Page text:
One Republican lawmaker, Rep. John Ratcliffe (R-Texas), questioned Mueller about his team’s unusual decision to state in the report that the president was not exonerated from the obstruction of justice charge, despite not making a prosecutorial decision on it.

“Can you give an example other than Donald Trump where the Justice Department determined an investigated person was not exonerated because their innocence was not conclusively determined?” Ratcliffe asked.

“I cannot, but this was a unique situation,” Mueller responded.

“You can’t find it, because I’ll tell you why—it doesn’t exist. The special counsel’s job, nowhere does it say that you were to conclusively determine Donald Trump’s innocence or that the special counsel report should determine whether or not to exonerate him,” Ratcliffe said.

“It’s not in any of the documents, it’s not in your appointment order, it’s not in the special counsel regulations, it’s not in the OLC (Office of Legal Opinion) opinions, it’s not in the Justice manual, and it’s not in the principles of federal prosecution.”

“Nowhere do those words appear together because, respectfully—respectfully, director—it was not the special counsel’s job to conclusively determine Donald Trump’s innocence or to exonerate him because the bedrock principle of our justice system is a presumption of innocence.”

“It exists for everyone, everyone is entitled to it, including sitting presidents. And because there is a presumption of innocence, prosecutors never, ever need to conclusively determine it,” Ratcliffe added.

FBI veteran Marc Ruskin, who also served as an assistant district attorney in New York and a contributor to the Epoch Times, said the role of a prosecutor is not to exonerate or not exonerate a person who is suspected of a crime.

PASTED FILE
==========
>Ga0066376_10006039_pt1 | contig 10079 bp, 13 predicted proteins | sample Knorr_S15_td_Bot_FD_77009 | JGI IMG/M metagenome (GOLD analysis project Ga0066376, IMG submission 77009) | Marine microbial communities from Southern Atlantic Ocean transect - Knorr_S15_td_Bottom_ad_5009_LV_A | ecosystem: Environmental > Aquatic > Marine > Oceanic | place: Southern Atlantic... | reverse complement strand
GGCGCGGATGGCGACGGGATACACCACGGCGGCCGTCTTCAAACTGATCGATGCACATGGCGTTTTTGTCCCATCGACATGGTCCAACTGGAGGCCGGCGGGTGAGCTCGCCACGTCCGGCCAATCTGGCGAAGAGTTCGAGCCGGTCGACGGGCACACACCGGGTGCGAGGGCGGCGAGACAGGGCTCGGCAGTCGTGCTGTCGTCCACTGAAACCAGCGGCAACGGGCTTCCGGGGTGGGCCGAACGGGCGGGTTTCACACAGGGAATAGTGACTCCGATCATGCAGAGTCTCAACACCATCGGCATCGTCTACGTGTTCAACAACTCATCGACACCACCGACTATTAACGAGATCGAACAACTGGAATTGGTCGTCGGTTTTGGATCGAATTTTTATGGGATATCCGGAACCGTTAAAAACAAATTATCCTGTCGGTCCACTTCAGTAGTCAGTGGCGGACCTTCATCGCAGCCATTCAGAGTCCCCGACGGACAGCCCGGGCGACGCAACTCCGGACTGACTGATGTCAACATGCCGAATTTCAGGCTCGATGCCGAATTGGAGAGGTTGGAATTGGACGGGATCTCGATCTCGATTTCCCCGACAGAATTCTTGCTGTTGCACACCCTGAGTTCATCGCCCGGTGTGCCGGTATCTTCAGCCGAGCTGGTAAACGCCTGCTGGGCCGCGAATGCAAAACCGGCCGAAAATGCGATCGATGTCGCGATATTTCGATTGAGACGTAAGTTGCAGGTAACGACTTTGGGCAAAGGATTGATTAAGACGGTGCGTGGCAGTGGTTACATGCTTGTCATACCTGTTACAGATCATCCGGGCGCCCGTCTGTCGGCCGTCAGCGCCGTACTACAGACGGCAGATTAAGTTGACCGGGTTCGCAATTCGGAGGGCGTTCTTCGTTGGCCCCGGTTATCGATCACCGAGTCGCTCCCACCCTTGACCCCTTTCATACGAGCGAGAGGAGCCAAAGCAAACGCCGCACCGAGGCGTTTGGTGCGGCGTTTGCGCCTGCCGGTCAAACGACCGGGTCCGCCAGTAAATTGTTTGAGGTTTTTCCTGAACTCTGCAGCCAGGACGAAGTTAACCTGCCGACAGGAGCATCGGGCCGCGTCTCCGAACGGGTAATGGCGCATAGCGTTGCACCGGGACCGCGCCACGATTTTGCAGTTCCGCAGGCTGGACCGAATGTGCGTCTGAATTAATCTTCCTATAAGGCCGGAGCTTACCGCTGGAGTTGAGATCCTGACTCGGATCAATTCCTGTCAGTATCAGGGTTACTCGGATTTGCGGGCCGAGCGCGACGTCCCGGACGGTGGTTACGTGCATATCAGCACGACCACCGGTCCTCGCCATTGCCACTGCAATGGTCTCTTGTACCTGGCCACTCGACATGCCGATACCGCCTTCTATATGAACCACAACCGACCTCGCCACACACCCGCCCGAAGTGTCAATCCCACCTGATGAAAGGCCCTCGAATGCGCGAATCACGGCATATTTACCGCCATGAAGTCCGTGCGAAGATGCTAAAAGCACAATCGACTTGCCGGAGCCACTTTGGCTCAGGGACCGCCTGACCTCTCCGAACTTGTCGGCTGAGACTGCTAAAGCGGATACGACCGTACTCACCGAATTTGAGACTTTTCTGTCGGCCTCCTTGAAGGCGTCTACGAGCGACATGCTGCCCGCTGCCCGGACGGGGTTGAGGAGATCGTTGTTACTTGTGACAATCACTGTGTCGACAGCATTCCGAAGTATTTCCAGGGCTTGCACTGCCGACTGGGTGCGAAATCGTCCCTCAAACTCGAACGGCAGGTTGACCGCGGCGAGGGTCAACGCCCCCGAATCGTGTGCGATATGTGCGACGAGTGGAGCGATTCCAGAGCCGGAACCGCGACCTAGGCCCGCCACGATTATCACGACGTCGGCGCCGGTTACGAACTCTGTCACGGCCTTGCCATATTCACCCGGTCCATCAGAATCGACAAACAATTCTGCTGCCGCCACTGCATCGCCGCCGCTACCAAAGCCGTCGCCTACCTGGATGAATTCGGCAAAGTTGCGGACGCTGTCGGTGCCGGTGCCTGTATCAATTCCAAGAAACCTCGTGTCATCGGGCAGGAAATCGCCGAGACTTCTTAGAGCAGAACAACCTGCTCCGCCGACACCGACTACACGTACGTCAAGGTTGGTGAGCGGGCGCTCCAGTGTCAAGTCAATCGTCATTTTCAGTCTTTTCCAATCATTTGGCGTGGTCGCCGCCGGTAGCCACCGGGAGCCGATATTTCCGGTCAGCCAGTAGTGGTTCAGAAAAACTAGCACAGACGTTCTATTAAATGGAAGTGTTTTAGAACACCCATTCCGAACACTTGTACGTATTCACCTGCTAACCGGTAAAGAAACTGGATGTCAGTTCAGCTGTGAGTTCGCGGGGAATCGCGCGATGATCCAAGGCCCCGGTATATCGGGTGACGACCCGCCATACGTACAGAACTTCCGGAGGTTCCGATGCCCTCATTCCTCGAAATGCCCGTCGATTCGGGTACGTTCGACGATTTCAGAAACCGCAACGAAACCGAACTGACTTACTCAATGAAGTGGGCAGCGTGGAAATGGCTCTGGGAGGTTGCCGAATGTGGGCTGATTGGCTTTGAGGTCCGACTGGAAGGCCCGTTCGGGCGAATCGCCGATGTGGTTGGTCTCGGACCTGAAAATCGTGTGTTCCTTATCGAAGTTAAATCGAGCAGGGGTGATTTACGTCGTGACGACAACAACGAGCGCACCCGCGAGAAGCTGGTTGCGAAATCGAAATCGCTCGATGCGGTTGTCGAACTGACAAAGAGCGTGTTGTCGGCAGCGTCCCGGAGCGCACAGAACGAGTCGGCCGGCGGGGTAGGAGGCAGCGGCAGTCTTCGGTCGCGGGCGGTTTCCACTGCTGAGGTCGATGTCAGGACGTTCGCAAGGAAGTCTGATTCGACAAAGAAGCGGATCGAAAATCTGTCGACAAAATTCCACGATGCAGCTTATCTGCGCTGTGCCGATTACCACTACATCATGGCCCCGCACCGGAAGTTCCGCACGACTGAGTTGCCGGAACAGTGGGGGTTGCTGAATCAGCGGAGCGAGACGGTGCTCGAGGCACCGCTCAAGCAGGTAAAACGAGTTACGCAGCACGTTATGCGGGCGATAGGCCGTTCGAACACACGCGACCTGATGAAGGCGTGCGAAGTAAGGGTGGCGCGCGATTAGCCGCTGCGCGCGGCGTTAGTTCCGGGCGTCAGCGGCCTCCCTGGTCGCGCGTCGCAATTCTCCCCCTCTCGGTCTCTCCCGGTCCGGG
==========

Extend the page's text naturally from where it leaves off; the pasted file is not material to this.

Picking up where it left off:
“That’s the job of a judge and jury. The investigators and the prosecutors present the evidence and they present the facts in the manner that should be most favorable to the truth and what they should be trying to seek is that justice is done,” Ruskin said.

“The job of exonerating, not to be repetitive, is the judge and jury who do the exonerating. So it’s important here that we keep a clear view of what the role is of the prosecutor and what the role is of the investigator. And it’s not to make a determination of guilt or innocence and it’s not [to] exonerate you or not exonerate. It’s to find the truth and present that to a judge and jury,” he added.

Ruskin, who is also the author of “The Pretender: My Life Undercover for the FBI,” said he believes the special counsel office did not handle the obstruction of justice charge well because there was “no underlying objective crime that was being obstructed.”

“My position as an attorney and also a former prosecutor would be that it would it’s very hard to bring to argue that there’s an obstruction of justice charge to be brought if there’s no underlying criminal act that was being obstructed,” Ruskin said. “So if one is being charged with a substantive crime then the argument can be made that there was also obstruction because of the individual or individuals being charged with the substantive crime then subsequently tried to obstruct the investigators and the prosecutor.”

“In this case the initial conclusion, after a very massive investigation, is that there was no underlying substantive crime. So how can one then suggest credibly that there was obstruction of justice when there was no underlying crime to be obstructed?” he added.

Zachary Stieber contributed to this report.